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October 2018

4 posts from November 2018

Competing with Amazon... finding a better reason to buy stuff.

Of course. I have big plans to create a business that Amazon can't touch. Yes,... I am a fool. 

Max Niederhofer: The Amazon "kill zone" in DTC, 2018-Oct-4

So what's Amazon not good at? Where do startups have an edge? Because Amazon certainly has structural advantages in scale, capital, data, and probably people.

Right now, it looks like the advantage lies in "the other ways in which people want to shop." Whether it's through their friends, by following an influencer, by falling in love with the narrative of the brand, by joining a community of like-minded, passionate individuals for whom the brand is their joint expression of belonging.

That emotion is not "Amazon" at its core.

Extending this "authentic emotional connection" micro-thesis a bit, it suggests a playbook that looks fairly different from many of the DTC brands that we're seeing in the market. Most important, perhaps, is the experimentation at the early stage that looks at what helps people fall in love with your product. What gets them to not just want to join, but want to build your community? As Rebecca notes, what causes them to set up Facebook groups, ask for swag, refer their friends, come back to buy again and again?

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The content of our relationships

Although I enjoyed Scott's LinkedIn post the first time I read it, I keep circling back around to think about what it means to me. Has social media changed the way I form relationships? 

Yes, social media has changed me. For the better, the way it's changed Scott? Hmmm... Unfortunately, I think it's given me an excuse to not maintain some relationships as well as I should. I check the Facebook profile of close friends and skip giving them a call. On the plus side, I think I have more connections who are different than myself and more ability to track them even if we don't have much opportunity to be around each other. In the end, I'm more likely to reconnect with them rather than drift farther and farther apart.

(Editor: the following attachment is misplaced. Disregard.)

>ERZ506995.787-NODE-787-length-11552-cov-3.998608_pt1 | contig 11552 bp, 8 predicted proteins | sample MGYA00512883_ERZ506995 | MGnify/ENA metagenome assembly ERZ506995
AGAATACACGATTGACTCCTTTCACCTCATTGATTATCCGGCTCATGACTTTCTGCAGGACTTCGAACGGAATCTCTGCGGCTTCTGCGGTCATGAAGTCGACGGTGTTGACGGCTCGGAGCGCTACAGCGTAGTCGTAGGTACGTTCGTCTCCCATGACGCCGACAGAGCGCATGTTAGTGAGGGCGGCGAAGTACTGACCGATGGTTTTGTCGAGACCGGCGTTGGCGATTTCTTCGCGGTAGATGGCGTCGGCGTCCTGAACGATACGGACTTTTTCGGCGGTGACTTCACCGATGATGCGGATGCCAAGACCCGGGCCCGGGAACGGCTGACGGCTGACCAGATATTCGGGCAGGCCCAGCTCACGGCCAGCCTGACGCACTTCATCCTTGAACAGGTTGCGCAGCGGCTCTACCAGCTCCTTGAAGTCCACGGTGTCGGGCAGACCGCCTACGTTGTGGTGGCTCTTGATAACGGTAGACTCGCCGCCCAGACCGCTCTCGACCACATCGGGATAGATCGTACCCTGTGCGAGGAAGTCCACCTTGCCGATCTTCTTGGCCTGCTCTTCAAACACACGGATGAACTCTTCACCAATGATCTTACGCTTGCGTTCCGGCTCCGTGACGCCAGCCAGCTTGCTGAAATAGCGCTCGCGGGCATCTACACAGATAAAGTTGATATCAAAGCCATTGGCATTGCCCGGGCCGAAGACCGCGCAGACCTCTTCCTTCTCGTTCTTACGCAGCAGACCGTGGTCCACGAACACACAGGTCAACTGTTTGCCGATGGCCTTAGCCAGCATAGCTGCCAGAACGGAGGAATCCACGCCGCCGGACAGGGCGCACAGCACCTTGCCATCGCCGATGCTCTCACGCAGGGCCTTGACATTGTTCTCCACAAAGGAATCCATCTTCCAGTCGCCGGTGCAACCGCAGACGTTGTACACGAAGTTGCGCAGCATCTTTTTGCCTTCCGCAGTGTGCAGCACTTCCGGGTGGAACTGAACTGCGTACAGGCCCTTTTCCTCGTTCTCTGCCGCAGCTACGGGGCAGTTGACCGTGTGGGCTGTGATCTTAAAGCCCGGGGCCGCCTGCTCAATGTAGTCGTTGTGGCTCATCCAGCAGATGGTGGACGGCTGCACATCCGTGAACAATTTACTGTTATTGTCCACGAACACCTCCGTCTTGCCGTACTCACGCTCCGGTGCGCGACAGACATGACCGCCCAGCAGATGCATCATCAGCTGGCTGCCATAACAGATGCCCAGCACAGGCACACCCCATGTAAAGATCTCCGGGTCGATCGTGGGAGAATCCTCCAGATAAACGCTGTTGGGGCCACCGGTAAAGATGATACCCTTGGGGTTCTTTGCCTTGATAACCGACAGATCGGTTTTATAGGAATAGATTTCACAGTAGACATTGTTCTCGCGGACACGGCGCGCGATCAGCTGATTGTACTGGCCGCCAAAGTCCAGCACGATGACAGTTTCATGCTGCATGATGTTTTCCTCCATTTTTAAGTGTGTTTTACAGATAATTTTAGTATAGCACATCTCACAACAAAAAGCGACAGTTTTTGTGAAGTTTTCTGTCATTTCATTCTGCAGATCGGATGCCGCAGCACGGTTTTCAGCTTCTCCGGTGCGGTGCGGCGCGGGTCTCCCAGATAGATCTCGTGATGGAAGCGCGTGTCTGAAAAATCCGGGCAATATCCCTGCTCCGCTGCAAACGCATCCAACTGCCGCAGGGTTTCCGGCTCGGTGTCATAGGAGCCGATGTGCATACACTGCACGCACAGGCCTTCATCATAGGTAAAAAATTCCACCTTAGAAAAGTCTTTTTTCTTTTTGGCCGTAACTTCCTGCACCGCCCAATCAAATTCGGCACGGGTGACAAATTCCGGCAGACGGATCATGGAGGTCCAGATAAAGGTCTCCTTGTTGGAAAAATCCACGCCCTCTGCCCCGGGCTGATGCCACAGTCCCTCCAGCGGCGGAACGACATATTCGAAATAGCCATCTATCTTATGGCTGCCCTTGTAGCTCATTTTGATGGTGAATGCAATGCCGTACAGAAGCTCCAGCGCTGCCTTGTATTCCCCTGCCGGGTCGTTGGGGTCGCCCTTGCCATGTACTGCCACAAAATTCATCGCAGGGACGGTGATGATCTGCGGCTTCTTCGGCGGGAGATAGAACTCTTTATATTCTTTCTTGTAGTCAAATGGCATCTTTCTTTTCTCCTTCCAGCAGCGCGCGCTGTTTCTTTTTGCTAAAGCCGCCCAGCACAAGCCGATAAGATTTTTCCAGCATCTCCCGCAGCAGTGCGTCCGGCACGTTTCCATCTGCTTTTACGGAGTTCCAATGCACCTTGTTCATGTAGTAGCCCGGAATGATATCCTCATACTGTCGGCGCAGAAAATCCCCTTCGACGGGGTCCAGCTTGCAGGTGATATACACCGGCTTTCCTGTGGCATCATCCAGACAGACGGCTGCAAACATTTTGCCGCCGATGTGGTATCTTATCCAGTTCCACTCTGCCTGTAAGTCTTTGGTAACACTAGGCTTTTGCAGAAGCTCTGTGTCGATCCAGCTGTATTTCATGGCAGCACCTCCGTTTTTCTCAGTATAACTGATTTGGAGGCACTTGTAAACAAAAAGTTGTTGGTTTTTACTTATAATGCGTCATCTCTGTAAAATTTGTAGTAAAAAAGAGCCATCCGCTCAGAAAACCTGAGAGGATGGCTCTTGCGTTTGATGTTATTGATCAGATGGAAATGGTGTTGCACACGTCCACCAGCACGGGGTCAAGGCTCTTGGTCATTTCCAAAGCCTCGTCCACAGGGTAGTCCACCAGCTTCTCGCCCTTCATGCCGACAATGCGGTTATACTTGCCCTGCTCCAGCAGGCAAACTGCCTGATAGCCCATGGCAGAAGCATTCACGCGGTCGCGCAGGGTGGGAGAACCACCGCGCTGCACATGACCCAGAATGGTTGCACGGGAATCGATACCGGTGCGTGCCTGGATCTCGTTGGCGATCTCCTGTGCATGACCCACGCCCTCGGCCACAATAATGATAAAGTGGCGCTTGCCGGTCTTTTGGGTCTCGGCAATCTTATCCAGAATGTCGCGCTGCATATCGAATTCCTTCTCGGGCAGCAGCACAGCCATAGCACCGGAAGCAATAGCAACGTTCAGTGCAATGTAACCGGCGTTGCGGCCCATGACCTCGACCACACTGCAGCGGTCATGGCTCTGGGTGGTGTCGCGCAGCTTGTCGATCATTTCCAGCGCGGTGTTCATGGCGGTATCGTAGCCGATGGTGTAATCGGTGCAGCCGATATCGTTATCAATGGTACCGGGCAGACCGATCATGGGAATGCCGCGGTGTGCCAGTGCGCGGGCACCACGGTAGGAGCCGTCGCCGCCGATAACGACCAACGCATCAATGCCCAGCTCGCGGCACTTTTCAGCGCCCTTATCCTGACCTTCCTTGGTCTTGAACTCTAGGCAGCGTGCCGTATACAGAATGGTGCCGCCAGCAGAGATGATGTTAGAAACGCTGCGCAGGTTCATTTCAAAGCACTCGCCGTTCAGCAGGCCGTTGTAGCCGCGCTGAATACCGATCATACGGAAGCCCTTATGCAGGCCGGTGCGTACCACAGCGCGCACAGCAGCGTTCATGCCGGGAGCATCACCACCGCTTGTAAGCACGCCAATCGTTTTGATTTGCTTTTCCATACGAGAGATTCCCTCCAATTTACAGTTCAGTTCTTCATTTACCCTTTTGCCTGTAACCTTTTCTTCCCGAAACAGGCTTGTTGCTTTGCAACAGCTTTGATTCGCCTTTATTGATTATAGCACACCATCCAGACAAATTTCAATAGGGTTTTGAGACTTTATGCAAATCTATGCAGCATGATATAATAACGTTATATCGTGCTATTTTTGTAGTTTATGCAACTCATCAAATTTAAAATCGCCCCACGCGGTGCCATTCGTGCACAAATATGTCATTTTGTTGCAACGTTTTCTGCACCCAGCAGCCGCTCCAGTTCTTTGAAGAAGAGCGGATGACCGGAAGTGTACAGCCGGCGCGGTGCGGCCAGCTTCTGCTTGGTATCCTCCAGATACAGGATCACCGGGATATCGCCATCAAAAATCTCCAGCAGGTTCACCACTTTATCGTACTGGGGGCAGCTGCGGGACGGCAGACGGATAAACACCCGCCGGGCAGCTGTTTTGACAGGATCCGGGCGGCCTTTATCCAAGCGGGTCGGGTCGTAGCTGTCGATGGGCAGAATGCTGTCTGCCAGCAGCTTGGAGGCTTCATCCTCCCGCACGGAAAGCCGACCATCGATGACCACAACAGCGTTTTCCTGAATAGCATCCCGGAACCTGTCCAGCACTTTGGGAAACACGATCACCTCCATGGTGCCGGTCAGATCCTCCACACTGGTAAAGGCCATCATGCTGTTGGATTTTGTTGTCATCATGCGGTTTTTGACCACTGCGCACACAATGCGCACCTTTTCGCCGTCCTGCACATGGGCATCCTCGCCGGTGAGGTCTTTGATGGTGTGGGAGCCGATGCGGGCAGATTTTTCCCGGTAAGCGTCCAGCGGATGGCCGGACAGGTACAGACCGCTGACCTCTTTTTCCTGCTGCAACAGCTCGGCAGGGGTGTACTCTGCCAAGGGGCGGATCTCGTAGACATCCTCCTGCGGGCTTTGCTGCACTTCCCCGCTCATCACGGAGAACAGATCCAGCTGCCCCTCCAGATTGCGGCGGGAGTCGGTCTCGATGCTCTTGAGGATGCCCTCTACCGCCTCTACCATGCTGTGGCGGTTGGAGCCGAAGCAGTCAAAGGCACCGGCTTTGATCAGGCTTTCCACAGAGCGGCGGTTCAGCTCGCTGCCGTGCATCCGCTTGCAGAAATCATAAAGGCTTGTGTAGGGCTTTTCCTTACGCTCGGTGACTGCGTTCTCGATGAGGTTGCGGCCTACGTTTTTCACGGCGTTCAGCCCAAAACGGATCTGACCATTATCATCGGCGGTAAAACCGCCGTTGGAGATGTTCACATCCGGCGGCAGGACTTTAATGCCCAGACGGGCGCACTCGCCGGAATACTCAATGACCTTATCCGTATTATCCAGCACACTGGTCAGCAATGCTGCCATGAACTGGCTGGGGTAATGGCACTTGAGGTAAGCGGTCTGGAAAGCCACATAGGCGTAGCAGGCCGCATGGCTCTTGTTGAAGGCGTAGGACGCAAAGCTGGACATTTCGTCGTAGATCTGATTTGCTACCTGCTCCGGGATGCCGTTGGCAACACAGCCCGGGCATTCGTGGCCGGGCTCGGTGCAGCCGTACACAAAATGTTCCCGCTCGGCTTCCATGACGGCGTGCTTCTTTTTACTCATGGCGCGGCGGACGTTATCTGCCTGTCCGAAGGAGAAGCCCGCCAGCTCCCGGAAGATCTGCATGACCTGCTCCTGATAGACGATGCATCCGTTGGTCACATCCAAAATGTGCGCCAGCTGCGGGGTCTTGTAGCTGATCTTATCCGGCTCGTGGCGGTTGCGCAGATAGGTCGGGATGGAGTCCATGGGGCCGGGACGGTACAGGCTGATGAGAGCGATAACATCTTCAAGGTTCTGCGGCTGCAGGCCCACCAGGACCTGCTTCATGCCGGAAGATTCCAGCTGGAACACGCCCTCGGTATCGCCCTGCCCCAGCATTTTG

I titled this blog post "The content of our relationships" before I knew what I was going to say. Social media gives us the opportunity to lurk and sustain very superficial relationships. Scott's article reminds me that we can't just drift about in those. We need to have some strong relationships that require time and work, if not interaction in real time. 

I'm not sure whether to develop these relationships based on the work I want to do, or on the people I want to do it with. 

LinkedIn: How Social Media Has Changed Me (For the Better), 2018-Jun-29 by Scott Allen

When we were researching my book, The Virtual Handshake, a key issue for us was focusing on how to build stronger relationships online. We surveyed all of the available literature on the topic, as well as research about what builds stronger relationships generally. What we found is that much of the reason stronger relationships are built face-to-face is not due to the direct physical interaction, but because the kind of activities and interactions that build stronger relationships occur more frequently in the real world (or at least they did 15 years ago when we were writing it): working together towards a common goal, shared intensely emotional experiences, making and keeping micro-commitments, etc.